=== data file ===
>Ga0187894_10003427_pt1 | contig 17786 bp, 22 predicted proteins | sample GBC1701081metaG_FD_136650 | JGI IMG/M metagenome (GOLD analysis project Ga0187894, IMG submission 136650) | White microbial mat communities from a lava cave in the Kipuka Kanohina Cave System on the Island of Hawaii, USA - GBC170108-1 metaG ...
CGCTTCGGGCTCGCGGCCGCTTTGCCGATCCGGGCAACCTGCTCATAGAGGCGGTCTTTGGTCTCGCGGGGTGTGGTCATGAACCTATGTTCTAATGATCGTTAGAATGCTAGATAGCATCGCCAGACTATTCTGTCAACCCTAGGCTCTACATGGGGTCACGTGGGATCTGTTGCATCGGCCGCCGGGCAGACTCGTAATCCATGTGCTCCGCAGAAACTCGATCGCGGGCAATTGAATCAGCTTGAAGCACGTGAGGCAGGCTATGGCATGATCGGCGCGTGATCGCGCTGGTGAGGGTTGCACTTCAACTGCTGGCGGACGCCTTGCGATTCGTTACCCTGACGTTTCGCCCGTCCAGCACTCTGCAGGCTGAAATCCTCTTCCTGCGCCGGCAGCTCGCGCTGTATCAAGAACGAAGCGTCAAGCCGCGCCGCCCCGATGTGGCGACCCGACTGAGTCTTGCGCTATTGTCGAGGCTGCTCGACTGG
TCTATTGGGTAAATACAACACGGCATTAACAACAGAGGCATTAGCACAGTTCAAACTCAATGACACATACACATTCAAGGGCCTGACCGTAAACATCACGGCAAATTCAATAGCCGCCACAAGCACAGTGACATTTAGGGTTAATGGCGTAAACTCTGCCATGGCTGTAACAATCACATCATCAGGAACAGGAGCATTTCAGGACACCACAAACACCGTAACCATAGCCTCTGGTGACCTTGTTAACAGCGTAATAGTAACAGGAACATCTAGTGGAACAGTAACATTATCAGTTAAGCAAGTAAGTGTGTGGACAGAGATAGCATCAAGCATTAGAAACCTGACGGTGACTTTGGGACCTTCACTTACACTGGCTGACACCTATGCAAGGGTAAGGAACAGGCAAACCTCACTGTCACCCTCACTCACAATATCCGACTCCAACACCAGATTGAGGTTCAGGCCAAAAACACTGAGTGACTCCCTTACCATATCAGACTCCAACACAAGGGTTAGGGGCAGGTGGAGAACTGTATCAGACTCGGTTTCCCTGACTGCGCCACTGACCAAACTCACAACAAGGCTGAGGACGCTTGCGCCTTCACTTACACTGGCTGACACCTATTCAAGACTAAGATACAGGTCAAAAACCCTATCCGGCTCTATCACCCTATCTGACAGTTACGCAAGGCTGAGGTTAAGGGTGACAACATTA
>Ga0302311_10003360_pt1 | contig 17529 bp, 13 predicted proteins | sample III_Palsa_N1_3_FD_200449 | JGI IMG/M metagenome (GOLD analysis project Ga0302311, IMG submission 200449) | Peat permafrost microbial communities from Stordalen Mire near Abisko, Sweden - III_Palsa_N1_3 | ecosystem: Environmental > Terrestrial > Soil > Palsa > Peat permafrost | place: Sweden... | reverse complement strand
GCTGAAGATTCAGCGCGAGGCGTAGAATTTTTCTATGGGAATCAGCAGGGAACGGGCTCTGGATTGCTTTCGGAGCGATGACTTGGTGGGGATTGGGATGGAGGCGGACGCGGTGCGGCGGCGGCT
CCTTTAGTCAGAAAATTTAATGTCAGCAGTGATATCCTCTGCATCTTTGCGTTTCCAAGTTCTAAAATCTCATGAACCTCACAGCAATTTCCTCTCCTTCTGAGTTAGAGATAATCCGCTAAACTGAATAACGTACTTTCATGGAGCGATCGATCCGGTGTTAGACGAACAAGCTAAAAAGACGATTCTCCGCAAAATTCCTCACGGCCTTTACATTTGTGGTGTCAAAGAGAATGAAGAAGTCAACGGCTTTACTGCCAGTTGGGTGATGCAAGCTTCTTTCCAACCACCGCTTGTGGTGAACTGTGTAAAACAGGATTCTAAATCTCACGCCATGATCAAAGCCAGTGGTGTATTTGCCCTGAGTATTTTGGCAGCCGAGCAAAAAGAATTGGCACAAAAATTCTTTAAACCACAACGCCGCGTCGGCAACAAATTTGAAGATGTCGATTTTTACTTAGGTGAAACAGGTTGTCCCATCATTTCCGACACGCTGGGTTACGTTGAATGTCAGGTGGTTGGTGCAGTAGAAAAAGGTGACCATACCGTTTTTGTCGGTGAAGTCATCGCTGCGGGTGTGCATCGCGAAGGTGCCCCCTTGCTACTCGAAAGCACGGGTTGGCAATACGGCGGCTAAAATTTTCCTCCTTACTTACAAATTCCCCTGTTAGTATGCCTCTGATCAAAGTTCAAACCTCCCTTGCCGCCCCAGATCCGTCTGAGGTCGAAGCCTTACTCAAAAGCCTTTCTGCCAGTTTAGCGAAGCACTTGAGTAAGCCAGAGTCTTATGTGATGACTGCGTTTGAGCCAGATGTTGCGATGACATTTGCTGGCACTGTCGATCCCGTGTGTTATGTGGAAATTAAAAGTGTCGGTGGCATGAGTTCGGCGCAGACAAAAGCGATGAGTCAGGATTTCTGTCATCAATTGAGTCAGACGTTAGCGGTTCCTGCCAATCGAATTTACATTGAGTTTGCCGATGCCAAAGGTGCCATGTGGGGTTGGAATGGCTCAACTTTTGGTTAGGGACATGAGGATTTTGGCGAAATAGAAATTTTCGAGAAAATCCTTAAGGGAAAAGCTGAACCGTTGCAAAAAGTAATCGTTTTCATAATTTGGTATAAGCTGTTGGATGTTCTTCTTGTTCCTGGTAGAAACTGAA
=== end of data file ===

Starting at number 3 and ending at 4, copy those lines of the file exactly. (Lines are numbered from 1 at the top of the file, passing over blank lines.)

TCTATTGGGTAAATACAACACGGCATTAACAACAGAGGCATTAGCACAGTTCAAACTCAATGACACATACACATTCAAGGGCCTGACCGTAAACATCACGGCAAATTCAATAGCCGCCACAAGCACAGTGACATTTAGGGTTAATGGCGTAAACTCTGCCATGGCTGTAACAATCACATCATCAGGAACAGGAGCATTTCAGGACACCACAAACACCGTAACCATAGCCTCTGGTGACCTTGTTAACAGCGTAATAGTAACAGGAACATCTAGTGGAACAGTAACATTATCAGTTAAGCAAGTAAGTGTGTGGACAGAGATAGCATCAAGCATTAGAAACCTGACGGTGACTTTGGGACCTTCACTTACACTGGCTGACACCTATGCAAGGGTAAGGAACAGGCAAACCTCACTGTCACCCTCACTCACAATATCCGACTCCAACACCAGATTGAGGTTCAGGCCAAAAACACTGAGTGACTCCCTTACCATATCAGACTCCAACACAAGGGTTAGGGGCAGGTGGAGAACTGTATCAGACTCGGTTTCCCTGACTGCGCCACTGACCAAACTCACAACAAGGCTGAGGACGCTTGCGCCTTCACTTACACTGGCTGACACCTATTCAAGACTAAGATACAGGTCAAAAACCCTATCCGGCTCTATCACCCTATCTGACAGTTACGCAAGGCTGAGGTTAAGGGTGACAACATTA
>Ga0302311_10003360_pt1 | contig 17529 bp, 13 predicted proteins | sample III_Palsa_N1_3_FD_200449 | JGI IMG/M metagenome (GOLD analysis project Ga0302311, IMG submission 200449) | Peat permafrost microbial communities from Stordalen Mire near Abisko, Sweden - III_Palsa_N1_3 | ecosystem: Environmental > Terrestrial > Soil > Palsa > Peat permafrost | place: Sweden... | reverse complement strand